In telling the personal stories that make up The Looming Tower, I couldn’t help but observe that there were individual failures on the part of both the terrorists and the counterterrorists. Indeed, Zawahiri and Bin Laden, the leaders of al-Qaida, were in so many respects incompetent amateurs who lurched from one disaster to another, but the organization they created was single-minded and unswerving in its goal. In the case of 9/11, the institutional conflicts within the American intelligence community, combined with the unprofessional and highly personal rivalries that kept the CIA and the FBI at war with each other, undermined the extraordinary advantages that the United States had over its adversary and allowed the catastrophe to unfold.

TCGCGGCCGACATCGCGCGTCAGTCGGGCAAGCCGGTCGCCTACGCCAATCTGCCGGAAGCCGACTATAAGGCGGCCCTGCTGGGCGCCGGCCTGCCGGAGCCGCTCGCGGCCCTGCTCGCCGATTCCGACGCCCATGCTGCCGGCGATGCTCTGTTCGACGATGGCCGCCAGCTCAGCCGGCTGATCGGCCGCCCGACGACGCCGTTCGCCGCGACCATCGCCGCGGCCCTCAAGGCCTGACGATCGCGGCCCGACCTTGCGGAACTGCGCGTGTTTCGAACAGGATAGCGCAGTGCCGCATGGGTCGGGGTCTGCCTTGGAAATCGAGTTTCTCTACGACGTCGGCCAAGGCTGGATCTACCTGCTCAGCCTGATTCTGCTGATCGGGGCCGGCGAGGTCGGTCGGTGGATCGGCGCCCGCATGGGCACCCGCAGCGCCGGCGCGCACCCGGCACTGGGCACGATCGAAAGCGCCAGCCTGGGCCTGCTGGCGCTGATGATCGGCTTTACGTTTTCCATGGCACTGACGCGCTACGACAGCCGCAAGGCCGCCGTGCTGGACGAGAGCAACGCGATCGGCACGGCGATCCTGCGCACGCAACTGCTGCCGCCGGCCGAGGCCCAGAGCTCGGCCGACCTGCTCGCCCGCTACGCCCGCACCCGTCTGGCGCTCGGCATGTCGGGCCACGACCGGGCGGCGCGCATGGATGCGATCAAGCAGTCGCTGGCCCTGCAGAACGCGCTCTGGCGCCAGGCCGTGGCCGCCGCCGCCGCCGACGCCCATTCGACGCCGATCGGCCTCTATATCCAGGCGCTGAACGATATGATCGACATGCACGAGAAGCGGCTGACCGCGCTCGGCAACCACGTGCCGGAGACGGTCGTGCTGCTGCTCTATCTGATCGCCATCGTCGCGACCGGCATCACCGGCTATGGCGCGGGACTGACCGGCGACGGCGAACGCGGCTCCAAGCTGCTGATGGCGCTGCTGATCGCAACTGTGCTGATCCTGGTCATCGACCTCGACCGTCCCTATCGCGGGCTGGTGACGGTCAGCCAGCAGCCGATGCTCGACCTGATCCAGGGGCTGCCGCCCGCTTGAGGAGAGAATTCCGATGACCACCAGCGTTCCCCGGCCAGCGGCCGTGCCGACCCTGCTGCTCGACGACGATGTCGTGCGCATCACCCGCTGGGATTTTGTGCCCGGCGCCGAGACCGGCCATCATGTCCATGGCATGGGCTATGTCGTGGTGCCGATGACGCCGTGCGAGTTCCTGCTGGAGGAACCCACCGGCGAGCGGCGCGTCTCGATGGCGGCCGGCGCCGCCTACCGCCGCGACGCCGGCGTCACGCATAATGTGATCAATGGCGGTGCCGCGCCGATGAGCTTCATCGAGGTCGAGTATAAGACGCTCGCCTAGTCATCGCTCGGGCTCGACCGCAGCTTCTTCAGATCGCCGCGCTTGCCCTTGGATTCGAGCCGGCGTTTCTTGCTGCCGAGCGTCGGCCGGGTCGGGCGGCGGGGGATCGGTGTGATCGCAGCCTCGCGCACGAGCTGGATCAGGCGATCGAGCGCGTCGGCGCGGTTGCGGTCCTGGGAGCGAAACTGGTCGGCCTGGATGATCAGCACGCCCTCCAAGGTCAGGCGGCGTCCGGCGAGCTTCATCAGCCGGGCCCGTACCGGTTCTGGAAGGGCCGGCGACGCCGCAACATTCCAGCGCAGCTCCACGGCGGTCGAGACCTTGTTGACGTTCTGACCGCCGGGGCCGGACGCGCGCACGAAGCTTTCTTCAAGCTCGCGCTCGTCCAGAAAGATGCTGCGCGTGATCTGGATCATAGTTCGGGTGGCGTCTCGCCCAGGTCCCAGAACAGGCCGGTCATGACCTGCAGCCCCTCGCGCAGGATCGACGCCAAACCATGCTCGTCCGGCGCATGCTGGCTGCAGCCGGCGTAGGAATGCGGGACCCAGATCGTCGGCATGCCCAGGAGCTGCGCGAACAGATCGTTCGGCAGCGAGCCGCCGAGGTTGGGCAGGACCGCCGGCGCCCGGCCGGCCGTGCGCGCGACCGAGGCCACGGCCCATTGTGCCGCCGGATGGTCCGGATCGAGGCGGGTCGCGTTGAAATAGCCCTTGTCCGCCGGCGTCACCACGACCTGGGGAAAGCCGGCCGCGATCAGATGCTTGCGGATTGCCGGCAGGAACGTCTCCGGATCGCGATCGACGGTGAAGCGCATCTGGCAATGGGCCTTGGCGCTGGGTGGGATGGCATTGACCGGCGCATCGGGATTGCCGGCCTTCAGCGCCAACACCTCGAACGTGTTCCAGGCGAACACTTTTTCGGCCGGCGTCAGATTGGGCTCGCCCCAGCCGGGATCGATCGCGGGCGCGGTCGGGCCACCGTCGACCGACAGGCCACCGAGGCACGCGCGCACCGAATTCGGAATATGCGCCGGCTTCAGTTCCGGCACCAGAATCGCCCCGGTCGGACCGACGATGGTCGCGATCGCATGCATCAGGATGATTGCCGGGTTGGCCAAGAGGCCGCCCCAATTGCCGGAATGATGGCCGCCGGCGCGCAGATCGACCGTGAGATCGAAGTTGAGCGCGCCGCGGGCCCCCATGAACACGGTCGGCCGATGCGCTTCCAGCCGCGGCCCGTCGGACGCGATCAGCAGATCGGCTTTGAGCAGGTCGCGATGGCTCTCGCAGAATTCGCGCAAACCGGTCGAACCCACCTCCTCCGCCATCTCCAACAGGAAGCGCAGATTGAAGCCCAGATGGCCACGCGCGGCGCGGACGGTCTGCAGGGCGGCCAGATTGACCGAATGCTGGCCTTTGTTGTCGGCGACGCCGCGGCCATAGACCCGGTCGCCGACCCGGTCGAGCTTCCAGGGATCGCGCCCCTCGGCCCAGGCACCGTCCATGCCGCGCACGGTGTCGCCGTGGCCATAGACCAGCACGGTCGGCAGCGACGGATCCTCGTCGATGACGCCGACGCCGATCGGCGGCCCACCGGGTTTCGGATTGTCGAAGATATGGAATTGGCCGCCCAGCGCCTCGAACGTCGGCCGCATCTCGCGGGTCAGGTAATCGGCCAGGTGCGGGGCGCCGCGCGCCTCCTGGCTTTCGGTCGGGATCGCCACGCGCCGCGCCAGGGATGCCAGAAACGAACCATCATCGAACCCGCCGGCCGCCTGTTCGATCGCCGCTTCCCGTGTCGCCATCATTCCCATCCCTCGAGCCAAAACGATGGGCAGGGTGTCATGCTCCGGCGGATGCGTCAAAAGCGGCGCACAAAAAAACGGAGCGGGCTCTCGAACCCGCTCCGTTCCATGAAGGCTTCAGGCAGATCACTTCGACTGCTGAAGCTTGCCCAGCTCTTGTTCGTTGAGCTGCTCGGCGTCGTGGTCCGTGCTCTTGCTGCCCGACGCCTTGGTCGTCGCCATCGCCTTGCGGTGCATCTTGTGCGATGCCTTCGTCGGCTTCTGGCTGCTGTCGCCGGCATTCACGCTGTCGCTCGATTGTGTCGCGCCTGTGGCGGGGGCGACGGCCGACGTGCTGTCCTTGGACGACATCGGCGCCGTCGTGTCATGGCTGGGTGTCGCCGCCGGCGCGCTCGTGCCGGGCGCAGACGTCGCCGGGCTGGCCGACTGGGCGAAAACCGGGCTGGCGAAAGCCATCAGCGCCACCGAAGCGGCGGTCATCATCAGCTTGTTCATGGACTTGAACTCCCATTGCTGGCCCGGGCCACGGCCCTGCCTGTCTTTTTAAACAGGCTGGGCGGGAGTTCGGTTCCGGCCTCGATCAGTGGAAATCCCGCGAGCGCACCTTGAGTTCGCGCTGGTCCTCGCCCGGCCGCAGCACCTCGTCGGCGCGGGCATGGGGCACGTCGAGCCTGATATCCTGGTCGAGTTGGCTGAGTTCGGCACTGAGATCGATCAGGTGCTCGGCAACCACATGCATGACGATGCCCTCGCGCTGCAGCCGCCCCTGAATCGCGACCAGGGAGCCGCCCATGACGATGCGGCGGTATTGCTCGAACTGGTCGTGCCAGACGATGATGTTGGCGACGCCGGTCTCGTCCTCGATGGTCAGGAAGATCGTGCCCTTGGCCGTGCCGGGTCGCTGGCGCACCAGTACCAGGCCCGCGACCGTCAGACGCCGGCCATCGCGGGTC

Certainly there were important policy failures on the part of both the Clinton and Bush administrations, but they were poorly served by the managers of the intelligence community. Although the book doesn’t deal with the bureaucratic fallout of 9/11, what troubles me the most is that the reorganization of our intelligence agencies—through the creation of the Department of Homeland Security and the new office of Director of National Intelligence—has done nothing to improve the bureaucratic tangles, the institutional incomprehension, and the limited skill set of our operatives; indeed, in many respects, it has only added a new overlay of confusion. Many of the best and most experienced members of the intelligence community, demoralized by poor leadership and wrongheaded reforms, have left the service. Meanwhile, this administration’s fix—the illegal use of wiretaps and call monitoring and other as-yet-undisclosed intrusions on our civil liberties—has empowered a security apparatus that is apparently beyond the reach of law but is no more clear-sighted than before.